People say the mountains are their church, for me the mountains and nature are my mosque. Not only do I love praying outside but it’s also where I reconnect, regroup and reflect. I see myself becoming more centred and content. I appreciate the “small” things and even appreciate the hard inclines (afterwards!)

I think it’s a great metaphor for life, as cheesy as it may sound. There will be ups and down’s but if we remember to breathe through it all then we will get through it and hopefully be better for it.

The hills are seen as a refuge from the stresses of everyday life for many. Are they a refuge for you too, or is it a more complex mix of experiences? If the outdoors is (also) a racialised space for you, or has been in the past, how has that presented itself?

The hills are definitely a refuge for me. They’ve come to my aid whenever I’ve needed them. But also, it’s a spiritual experience for me too. Not just because of the physical act of praying outside but the internal spirituality of resting the mind and, for me, thinking about my relationship and path to God.

Sometimes it can be difficult to do this when other people outside make it difficult. I get more than my share of stares and if I get talking to people, some have assumed that it is my first experience which can make me feel self-conscious and start to doubt myself. Because, I don’t fit into the “normal” white (male) adventurer and the lack of representation coupled with stares or comments can start to impact you.

Trig point celebrations

Are there ‘blind spots’ in mainstream outdoors culture that discourage wider participation, and if so can you describe them or talk about how they might affect you, or wider communities of colour?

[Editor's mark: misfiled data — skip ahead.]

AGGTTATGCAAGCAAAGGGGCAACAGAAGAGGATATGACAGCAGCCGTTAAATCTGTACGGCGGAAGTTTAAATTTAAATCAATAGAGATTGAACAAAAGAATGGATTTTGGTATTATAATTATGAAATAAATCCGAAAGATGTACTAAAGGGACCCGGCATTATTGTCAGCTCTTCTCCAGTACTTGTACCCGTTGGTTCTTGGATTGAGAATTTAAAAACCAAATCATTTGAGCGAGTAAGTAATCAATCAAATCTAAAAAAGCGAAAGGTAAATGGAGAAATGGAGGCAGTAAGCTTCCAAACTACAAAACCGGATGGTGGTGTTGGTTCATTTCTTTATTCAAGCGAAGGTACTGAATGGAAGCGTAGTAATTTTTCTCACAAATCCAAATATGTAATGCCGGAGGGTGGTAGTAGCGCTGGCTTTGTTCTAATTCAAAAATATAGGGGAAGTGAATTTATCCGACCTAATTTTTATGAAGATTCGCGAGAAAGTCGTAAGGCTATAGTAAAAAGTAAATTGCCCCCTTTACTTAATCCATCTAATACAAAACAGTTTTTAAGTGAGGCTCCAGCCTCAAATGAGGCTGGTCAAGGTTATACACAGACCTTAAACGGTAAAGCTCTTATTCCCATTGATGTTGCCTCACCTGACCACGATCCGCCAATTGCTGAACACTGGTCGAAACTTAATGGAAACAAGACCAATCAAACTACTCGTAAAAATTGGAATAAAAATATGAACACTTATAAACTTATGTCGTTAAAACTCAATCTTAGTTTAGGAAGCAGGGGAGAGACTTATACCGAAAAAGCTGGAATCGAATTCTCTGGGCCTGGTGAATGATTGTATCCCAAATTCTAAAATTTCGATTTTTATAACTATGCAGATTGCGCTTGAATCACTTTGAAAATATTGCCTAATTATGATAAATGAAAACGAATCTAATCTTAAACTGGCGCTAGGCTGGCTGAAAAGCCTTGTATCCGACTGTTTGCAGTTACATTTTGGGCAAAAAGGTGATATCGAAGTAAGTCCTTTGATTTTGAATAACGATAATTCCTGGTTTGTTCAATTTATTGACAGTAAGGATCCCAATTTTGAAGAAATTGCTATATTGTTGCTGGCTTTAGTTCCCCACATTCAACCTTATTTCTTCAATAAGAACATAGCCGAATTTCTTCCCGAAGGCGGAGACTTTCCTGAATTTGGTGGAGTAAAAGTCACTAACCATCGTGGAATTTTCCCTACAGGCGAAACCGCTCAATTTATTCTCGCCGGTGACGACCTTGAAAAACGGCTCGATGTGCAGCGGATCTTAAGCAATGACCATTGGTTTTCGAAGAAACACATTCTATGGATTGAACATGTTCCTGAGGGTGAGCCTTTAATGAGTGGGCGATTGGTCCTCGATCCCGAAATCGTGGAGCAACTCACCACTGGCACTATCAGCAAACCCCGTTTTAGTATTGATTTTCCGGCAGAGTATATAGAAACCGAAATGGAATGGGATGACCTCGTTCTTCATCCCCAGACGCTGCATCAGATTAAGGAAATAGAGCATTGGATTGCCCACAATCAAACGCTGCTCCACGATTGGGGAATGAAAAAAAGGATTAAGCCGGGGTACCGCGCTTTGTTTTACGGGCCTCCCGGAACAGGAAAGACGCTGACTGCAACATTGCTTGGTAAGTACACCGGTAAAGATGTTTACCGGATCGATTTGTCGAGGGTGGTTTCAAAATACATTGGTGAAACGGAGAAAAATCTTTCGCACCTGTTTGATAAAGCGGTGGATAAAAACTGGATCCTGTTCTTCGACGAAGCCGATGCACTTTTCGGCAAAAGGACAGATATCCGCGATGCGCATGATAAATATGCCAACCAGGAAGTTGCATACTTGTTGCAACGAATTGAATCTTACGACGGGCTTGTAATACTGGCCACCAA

Yes, there is no (or little) meaningful representation. Posting a picture of a person of colour on your website or your Instagram is performative if it’s not backed up by sustainable action. And actually, it does more damage than good.

I think it’s thought this is encouraging but it’s not really because we see through it and we know it’s an act that’s designed to make the company or brand look good “using” us but not actually including us in this narrative. There needs to be meaningful action behind it to back it up.

How can white outdoor communities assist in changing or removing those blind spots? Is there anything specific that outdoors media or organisations could do?

There are so many amazing adventurers out there who aren’t white. It’s easy to find them if you’re looking! Engage with them and amplify them and their work and ask them what you can do to help them. Everyone’s needs are different. All that’s needed is to start a conversation.

Are there barriers within your own community that make participation in the outdoors seem less ‘normal’ or more challenging for you?